Meticulously researched and warmly presented, the most authoritative and persuasive guide to attachment parenting
When it comes to early parenting, scientific evidence points time and again to the bond between parent and child as a critical factor in a baby's health and wellbeing. Backed by more than 1,200 trusted sources, this breakthrough guide reveals the many little-known advantages that only a responsive, nurturing parenting style can pre: Surprising evidence on the benefits of breastfeeding How attentiveness and touch impacts permanent brain development in infants Under-reported facts about how to reduce colic, food allergies, and illness Why sharing sleep is both safe and natural How to reduce future teen-year stress by bonding with your young child early
At the forefront of a passionate, growing movement called "attachment parenting," this warmly presented guide is a rare overview of information too often missing from parenting circles, pediatric offices, and financially motivated product promotions.
Why Attachment Parenting? Cultures around the world that practice more natural forms of parenting have healthier infants who cry much less, toddlers who do not exhibit "terrible twos," generally respectful teenagers, and independent adults who participate in family matters. A well-controlled study found sleeping outside of the parents' room brought 10.5 times the risk of SIDS as sleeping in the parents' room. Studies have shown that infants who receive frequent physical affection have lower overall levels of stress. In the United States and other industrialized countries, the infant death rate for formula-fed infants is twice that of exclusively breastfed babies.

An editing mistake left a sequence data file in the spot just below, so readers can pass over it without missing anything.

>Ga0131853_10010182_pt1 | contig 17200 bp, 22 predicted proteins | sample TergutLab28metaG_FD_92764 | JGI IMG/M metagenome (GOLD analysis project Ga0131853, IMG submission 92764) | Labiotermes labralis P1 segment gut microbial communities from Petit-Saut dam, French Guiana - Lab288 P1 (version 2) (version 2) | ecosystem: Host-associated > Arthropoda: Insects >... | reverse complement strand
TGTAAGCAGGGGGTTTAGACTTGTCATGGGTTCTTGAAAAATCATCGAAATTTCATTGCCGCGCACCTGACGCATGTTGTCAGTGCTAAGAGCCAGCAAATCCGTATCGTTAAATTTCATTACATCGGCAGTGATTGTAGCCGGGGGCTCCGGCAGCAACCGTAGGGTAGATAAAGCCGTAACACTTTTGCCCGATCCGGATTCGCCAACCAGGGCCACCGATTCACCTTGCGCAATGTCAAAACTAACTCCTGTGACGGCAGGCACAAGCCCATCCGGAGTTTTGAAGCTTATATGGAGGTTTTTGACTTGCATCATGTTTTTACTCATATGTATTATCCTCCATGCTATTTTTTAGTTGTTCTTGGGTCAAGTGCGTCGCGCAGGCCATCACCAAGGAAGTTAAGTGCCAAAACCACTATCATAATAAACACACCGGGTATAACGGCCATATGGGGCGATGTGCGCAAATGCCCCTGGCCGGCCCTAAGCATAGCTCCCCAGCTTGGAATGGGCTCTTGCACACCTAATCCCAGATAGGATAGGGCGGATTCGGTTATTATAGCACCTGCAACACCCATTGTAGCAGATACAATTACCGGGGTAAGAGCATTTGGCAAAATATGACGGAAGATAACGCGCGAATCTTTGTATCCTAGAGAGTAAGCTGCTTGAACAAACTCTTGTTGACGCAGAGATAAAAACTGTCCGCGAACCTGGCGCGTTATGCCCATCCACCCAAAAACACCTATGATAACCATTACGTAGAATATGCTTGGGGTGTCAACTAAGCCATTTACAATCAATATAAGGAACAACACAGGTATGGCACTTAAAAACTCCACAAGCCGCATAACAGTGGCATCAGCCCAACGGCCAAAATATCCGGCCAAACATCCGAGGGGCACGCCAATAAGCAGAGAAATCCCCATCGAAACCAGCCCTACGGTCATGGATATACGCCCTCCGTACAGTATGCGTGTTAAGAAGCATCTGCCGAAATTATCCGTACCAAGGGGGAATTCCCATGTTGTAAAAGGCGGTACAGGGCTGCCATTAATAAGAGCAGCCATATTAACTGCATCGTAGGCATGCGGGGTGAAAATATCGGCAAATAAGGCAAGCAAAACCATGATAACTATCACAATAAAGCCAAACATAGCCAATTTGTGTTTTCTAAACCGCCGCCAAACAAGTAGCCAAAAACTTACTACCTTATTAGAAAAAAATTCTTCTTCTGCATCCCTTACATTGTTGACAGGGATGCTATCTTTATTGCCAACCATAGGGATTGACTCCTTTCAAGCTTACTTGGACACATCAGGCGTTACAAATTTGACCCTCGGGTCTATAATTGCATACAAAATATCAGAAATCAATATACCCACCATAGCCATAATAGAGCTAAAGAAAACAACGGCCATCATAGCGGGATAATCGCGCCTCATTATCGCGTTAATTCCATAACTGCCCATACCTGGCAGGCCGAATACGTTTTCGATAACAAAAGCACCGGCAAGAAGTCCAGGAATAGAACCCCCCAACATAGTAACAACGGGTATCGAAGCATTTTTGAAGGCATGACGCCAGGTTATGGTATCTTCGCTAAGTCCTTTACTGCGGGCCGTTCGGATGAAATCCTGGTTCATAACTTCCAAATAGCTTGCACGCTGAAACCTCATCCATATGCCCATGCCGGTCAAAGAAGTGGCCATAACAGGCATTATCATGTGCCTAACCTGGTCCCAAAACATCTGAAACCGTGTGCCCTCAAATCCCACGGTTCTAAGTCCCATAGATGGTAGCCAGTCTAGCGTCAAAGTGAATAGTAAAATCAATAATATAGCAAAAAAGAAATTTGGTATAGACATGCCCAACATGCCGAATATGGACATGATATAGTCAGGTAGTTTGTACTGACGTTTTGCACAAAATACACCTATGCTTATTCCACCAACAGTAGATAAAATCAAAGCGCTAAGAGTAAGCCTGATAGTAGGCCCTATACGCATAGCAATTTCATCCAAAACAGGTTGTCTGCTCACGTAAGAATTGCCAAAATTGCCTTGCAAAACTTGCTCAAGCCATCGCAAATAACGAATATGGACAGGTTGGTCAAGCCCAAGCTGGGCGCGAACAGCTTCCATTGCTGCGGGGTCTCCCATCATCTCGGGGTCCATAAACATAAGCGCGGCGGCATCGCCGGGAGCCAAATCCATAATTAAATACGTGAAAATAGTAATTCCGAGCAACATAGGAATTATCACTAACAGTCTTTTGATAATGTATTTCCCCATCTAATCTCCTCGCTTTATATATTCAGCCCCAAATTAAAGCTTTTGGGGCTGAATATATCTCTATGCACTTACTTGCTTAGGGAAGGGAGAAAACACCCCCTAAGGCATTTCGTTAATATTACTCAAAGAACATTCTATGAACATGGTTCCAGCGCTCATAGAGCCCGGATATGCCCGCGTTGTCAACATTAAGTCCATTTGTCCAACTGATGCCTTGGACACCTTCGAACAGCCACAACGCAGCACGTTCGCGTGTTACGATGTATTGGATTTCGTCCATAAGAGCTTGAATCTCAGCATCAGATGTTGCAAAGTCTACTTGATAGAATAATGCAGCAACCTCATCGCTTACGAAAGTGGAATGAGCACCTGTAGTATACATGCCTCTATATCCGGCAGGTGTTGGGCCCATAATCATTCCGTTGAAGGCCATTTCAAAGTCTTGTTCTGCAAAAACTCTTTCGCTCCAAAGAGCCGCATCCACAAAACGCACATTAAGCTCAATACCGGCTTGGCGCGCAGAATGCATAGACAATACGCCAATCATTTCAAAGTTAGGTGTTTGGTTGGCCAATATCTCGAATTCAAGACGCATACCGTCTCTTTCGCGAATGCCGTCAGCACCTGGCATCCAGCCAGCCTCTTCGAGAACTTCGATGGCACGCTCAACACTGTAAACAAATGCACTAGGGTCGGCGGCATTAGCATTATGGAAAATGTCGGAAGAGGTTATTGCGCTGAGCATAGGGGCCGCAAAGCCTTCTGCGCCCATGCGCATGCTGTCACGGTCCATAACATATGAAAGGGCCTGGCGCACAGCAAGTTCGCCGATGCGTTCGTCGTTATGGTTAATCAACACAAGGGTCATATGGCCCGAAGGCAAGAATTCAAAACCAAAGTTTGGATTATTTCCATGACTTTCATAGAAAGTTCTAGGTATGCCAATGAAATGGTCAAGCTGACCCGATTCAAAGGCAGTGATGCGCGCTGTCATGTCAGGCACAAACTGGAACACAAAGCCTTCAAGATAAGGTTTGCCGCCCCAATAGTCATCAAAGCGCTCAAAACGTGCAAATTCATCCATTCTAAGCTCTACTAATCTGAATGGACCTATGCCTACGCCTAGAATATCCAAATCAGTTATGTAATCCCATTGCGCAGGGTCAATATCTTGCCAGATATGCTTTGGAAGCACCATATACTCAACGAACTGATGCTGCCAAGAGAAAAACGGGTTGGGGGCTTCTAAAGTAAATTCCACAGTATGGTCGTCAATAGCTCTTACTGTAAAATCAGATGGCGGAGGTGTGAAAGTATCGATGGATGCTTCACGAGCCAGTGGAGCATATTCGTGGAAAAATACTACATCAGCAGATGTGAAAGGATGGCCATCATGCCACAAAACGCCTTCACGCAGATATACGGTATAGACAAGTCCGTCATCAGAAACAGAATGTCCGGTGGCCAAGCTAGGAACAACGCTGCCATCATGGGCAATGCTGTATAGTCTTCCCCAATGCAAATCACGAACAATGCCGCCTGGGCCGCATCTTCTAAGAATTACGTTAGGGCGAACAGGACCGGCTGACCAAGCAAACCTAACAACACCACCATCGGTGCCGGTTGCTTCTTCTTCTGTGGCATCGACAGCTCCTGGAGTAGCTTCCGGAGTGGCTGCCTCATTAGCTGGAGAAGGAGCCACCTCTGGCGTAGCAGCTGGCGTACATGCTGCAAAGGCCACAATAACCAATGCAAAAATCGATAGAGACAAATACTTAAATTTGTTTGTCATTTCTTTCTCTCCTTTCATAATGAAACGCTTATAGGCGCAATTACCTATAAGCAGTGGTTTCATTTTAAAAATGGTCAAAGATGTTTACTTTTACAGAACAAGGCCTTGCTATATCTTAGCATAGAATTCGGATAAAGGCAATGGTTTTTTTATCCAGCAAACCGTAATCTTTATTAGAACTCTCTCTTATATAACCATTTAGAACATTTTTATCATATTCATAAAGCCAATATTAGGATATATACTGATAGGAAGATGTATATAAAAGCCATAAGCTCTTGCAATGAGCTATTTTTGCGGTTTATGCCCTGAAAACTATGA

— Excerpt from The Baby Bond —
Most would agree that children probably do not consciously remember the way they were treated during early infancy. Many recount this observation as support or comfort for their ideas about ignoring babies' cries for attention and pring minimal stimulation. Yet, it can be shown that while the specifics may be lost, unconscious memories are developed on the neurological and biochemical level from birth—a baby's brain develops from day one according to its environment. Childhood, adolescence, and adulthood are all affected by this early programming. And, as far as the coveted independence goes, it has been shown that those who receive the most affection early on display the highest levels of independence as adults.